Pope Francis continues to be outspoken on hot button issues. Following up on the June 18 release of his environmental encyclical “Laudato Sii,” Pope Francis told a crowd of young people on June 21 that those who either manufacture weapons or invest in the arms industry are hypocrites if they call themselves Christians. Speaking in the Italian city of Turin, the Pope said "If you trust only men you have lost," in a rambling speech about war and politics. In his encyclical, the pontiff appeared to place much of the blame for climate change and environmental degradation on human activity.
Having put aside his prepared remarks, the pontiff said  to applause "It makes me think of ... people, managers, businessmen who call themselves Christian and they manufacture weapons. That leads to a bit a distrust, doesn't it?" As for those who invest in the arms trade, the pontiff said that "duplicity is the currency of today ... they say one thing and do another."
In the past, Pope Francis has denounced instances of grave human cruelty found in history. During his June 21 remarks, the pontiff spoke of the “tragedy of the Shoah." Shoah is the Hebrew term for the Holocaust. "The great powers had the pictures of the railway lines that brought the trains to the concentration camps like Auschwitz to kill Jews, Christians, homosexuals, everybody. Why didn't they bomb (the railway lines)?" He was referring to the oft-repeated contention that the Allied air powers during the Second World War (viz: the US and Great Britain) did nothing to stop the well-publicized extermination of Jews and other enemies of Germany’s National Socialist state. He also referred to "the great tragedy of Armenia" but did not use the word "genocide.” In the past, however, he has referred to the slaughter of Armenian and Greek Christians by the Ottoman Empire in Turkey as the world’s first genocide of the 20th century. His remarks prompted the current government of Turkey to recall its ambassador to the Vatican.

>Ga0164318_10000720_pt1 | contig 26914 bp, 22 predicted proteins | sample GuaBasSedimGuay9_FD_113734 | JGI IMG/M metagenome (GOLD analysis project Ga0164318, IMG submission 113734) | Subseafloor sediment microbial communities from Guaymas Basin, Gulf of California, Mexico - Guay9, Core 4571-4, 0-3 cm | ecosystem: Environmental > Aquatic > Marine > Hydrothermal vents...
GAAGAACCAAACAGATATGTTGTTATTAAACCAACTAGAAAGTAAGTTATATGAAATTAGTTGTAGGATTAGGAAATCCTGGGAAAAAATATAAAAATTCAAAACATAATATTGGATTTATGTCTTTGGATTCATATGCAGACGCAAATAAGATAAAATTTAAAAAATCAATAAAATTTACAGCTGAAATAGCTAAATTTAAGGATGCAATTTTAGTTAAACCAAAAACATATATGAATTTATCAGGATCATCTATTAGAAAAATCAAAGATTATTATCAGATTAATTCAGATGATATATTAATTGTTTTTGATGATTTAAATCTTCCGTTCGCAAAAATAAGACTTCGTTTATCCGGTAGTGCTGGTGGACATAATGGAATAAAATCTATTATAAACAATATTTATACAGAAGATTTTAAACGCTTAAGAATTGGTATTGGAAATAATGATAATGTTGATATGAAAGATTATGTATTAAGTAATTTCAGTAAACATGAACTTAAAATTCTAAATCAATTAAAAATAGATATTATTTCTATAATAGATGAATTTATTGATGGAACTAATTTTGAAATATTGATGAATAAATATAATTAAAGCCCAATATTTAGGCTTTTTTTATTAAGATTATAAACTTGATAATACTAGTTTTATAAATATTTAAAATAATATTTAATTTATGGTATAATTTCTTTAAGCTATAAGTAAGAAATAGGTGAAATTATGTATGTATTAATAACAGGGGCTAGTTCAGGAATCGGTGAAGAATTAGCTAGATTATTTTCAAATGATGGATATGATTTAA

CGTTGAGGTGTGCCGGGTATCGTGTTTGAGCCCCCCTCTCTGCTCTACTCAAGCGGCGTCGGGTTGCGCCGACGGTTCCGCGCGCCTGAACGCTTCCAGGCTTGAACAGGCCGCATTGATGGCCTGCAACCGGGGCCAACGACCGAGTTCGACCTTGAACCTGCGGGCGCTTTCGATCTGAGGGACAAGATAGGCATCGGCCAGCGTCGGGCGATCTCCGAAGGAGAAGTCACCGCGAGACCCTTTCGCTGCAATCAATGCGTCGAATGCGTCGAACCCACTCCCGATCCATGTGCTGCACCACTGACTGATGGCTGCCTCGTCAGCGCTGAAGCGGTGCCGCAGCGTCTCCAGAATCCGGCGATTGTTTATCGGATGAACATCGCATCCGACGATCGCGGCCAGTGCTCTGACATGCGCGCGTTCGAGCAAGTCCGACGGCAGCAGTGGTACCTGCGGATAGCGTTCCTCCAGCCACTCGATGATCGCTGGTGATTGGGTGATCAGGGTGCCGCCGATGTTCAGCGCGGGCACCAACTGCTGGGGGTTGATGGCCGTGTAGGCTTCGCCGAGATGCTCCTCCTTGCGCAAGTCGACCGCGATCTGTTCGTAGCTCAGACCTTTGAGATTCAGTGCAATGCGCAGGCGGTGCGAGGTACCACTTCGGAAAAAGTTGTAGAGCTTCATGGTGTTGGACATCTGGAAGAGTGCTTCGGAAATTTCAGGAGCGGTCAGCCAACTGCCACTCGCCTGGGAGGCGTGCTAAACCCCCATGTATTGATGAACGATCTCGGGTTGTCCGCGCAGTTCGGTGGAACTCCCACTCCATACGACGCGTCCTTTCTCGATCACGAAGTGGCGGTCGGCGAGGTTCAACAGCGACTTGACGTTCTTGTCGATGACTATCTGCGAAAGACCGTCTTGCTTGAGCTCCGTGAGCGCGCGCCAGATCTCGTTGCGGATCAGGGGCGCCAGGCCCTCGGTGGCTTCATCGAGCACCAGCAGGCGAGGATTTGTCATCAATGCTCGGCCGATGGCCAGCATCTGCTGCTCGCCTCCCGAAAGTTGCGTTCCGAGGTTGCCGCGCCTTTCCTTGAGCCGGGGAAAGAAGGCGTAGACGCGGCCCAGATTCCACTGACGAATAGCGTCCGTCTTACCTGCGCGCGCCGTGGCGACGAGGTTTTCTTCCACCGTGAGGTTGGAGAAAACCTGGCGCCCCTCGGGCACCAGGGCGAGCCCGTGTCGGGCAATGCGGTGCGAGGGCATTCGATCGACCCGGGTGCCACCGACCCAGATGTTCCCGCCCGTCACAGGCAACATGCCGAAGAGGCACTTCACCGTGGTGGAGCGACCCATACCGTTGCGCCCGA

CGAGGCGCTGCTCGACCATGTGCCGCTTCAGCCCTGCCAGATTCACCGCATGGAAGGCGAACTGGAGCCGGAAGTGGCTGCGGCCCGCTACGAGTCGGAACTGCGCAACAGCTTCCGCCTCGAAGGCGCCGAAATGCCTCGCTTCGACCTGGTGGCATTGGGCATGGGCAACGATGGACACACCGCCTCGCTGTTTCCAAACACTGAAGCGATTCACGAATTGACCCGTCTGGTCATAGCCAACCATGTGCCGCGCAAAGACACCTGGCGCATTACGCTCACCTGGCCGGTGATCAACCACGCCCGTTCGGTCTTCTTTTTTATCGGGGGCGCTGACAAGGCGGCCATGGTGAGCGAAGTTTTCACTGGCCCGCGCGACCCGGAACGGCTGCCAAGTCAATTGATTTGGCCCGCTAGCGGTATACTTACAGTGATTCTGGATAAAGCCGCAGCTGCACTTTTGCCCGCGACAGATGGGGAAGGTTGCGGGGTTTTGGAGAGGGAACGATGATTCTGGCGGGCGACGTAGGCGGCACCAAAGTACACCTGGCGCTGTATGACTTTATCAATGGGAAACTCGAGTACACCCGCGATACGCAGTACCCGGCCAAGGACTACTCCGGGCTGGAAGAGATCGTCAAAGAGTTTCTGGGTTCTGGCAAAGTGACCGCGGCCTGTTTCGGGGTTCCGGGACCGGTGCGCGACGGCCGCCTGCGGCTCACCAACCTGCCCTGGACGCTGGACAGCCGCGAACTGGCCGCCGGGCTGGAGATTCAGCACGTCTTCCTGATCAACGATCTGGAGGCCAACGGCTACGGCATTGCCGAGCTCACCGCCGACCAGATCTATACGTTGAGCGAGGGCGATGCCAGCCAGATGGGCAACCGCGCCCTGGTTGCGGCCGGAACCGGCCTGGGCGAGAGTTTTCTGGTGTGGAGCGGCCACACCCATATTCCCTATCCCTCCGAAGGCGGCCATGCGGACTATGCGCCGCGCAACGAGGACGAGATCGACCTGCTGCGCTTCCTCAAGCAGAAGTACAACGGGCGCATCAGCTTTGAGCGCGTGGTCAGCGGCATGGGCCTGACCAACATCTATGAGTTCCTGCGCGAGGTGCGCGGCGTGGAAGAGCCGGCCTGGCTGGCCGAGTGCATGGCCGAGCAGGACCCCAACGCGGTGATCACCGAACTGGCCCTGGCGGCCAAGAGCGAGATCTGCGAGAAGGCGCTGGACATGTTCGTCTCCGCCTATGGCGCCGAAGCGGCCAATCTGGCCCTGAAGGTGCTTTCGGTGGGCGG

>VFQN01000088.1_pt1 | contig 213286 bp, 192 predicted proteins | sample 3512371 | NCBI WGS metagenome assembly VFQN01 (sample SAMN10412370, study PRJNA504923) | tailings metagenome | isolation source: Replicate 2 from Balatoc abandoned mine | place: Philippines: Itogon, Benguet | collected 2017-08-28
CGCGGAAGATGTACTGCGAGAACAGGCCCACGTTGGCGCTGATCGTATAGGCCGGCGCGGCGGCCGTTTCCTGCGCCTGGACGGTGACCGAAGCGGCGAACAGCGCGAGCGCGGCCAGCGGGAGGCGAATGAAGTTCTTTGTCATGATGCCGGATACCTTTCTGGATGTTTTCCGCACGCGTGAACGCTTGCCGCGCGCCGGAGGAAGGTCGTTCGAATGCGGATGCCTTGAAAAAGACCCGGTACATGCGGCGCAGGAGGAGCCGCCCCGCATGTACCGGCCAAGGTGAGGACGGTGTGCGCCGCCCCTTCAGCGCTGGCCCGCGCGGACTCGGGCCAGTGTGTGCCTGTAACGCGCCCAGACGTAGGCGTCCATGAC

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Spero News writer Martin Barillas is a former US diplomat, who also worked as a democracy advocate and election observer in Latin America. His first novel 'Shaken Earth', is available at Amazon.

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